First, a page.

Billy McFarland, 26, will remain behind bars until a judge, who is scheduled to sentence him next week in the festival case, decides whether he can be freed on bail.
McFarland allegedly began running the ticket scheme in late 2017 - just months after his June 2017 arrest for defrauding Fyre Media investors out of $24 million.
Each of the four counts carries a maximum sentence of 20 years in prison, although, on the initial charges at least, he was realistically looking at a much lighter sentence.
Attendees at Fyre Festival in the Bahamas were promised a luxurious, private party, but instead found themselves eating bread and cheese sandwiches under a tent. An attorney for McFarland did not immediately respond to Variety's request for comment. McFarland ran the company NYC VIP Access, which advertised tickets to events such as the Met Gala, Burning Man, Coachella, the 2018 Grammy Awards and Super Bowl LII, despite not actually having any tickets to the events, according to the complaint unsealed Tuesday.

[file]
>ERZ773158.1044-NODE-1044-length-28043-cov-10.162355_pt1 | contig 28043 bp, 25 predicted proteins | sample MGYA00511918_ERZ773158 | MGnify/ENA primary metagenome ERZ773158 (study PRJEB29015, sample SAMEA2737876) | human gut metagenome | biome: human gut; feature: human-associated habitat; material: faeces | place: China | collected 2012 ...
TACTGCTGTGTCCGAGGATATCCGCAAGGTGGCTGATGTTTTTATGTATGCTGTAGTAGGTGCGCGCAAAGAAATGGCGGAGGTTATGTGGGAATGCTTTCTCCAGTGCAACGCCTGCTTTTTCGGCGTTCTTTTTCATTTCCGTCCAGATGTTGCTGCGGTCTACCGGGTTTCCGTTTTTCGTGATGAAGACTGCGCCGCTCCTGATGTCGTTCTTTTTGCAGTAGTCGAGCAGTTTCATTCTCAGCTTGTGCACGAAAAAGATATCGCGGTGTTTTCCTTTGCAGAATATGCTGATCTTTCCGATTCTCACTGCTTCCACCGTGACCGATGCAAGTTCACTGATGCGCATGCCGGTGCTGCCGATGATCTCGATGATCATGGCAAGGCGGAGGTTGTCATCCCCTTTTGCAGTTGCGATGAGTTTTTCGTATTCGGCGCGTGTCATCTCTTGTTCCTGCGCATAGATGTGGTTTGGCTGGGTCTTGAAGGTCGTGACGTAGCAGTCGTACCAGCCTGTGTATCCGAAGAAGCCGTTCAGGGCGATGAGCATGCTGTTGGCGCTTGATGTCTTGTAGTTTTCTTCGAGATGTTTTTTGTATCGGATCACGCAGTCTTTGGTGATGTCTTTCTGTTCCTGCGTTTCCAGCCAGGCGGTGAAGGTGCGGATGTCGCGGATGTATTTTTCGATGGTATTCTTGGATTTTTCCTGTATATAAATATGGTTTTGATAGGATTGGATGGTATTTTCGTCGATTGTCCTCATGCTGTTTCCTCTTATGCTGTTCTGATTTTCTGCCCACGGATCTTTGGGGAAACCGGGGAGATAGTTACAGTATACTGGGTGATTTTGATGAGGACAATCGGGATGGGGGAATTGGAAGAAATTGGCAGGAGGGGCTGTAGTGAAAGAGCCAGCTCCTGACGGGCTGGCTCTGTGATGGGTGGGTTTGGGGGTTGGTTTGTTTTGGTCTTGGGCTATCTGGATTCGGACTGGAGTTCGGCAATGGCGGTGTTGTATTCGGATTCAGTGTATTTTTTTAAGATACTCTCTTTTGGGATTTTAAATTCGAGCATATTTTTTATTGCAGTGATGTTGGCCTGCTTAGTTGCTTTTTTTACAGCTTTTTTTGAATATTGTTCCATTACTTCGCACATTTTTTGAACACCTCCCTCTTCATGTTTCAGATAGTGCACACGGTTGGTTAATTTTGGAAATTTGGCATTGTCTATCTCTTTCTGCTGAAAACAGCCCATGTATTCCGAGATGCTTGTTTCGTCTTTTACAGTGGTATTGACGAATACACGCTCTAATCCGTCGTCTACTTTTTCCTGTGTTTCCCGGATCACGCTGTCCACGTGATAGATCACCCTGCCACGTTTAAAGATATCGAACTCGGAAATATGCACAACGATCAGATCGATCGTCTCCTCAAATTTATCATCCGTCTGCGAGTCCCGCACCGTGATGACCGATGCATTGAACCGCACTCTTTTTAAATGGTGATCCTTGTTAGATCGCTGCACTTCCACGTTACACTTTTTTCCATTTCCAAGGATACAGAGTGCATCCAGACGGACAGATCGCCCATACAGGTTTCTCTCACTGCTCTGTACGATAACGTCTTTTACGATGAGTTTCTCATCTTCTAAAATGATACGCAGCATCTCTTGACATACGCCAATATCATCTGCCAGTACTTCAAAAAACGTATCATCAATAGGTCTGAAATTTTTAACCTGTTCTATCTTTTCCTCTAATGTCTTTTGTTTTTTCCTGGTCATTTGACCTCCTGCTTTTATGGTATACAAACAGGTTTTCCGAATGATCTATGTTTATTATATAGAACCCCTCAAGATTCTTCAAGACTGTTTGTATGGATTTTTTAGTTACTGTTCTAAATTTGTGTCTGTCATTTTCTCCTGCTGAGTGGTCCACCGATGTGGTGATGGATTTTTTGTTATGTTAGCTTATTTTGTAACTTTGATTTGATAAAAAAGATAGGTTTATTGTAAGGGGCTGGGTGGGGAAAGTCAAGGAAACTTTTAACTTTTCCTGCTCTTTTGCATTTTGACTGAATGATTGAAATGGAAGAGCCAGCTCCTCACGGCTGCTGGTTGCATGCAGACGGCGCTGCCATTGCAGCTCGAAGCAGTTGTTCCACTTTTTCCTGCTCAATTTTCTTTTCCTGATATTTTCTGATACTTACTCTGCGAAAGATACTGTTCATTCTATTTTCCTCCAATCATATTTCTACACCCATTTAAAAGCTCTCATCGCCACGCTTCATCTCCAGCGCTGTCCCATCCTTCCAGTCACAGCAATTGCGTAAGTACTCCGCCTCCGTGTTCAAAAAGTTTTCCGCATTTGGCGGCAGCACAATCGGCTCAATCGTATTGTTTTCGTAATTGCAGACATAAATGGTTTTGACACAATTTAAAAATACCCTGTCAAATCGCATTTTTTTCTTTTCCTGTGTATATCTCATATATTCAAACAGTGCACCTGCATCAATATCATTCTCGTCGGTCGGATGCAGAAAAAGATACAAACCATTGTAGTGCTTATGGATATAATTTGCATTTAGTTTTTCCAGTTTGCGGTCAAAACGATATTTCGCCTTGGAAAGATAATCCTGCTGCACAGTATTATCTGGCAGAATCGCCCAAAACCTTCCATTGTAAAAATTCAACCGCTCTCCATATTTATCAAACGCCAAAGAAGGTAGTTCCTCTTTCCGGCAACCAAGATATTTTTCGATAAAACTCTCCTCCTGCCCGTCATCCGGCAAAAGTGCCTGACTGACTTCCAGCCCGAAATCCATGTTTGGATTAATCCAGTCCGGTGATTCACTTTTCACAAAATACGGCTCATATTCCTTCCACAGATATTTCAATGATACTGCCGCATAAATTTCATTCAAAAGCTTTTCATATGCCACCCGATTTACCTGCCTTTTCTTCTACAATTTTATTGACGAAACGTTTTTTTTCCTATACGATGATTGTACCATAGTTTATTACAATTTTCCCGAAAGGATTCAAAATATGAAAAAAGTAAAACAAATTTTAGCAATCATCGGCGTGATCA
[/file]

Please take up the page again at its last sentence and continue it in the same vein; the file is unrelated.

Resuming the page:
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"The weight of the evidence here is quite strong", Greenberg said.
McFarland pleaded guilty in connection to the Fyre Festival fiasco on March 6 to one count of wire fraud after defrauding over 80 investors out of $24 million, and another count of wire fraud for lying to the company selling tickets, which took over $2 million in losses, according to the Southern District of NY.
"Mr. McFarland is a serial fraudster plain and simple", prosecutor Kristy Greenberg told the judge.
Jackson said his client has been cooperative with the government and was ready to answer any questions.
Fyre Festival was one of the biggest flops in the history of music festivals.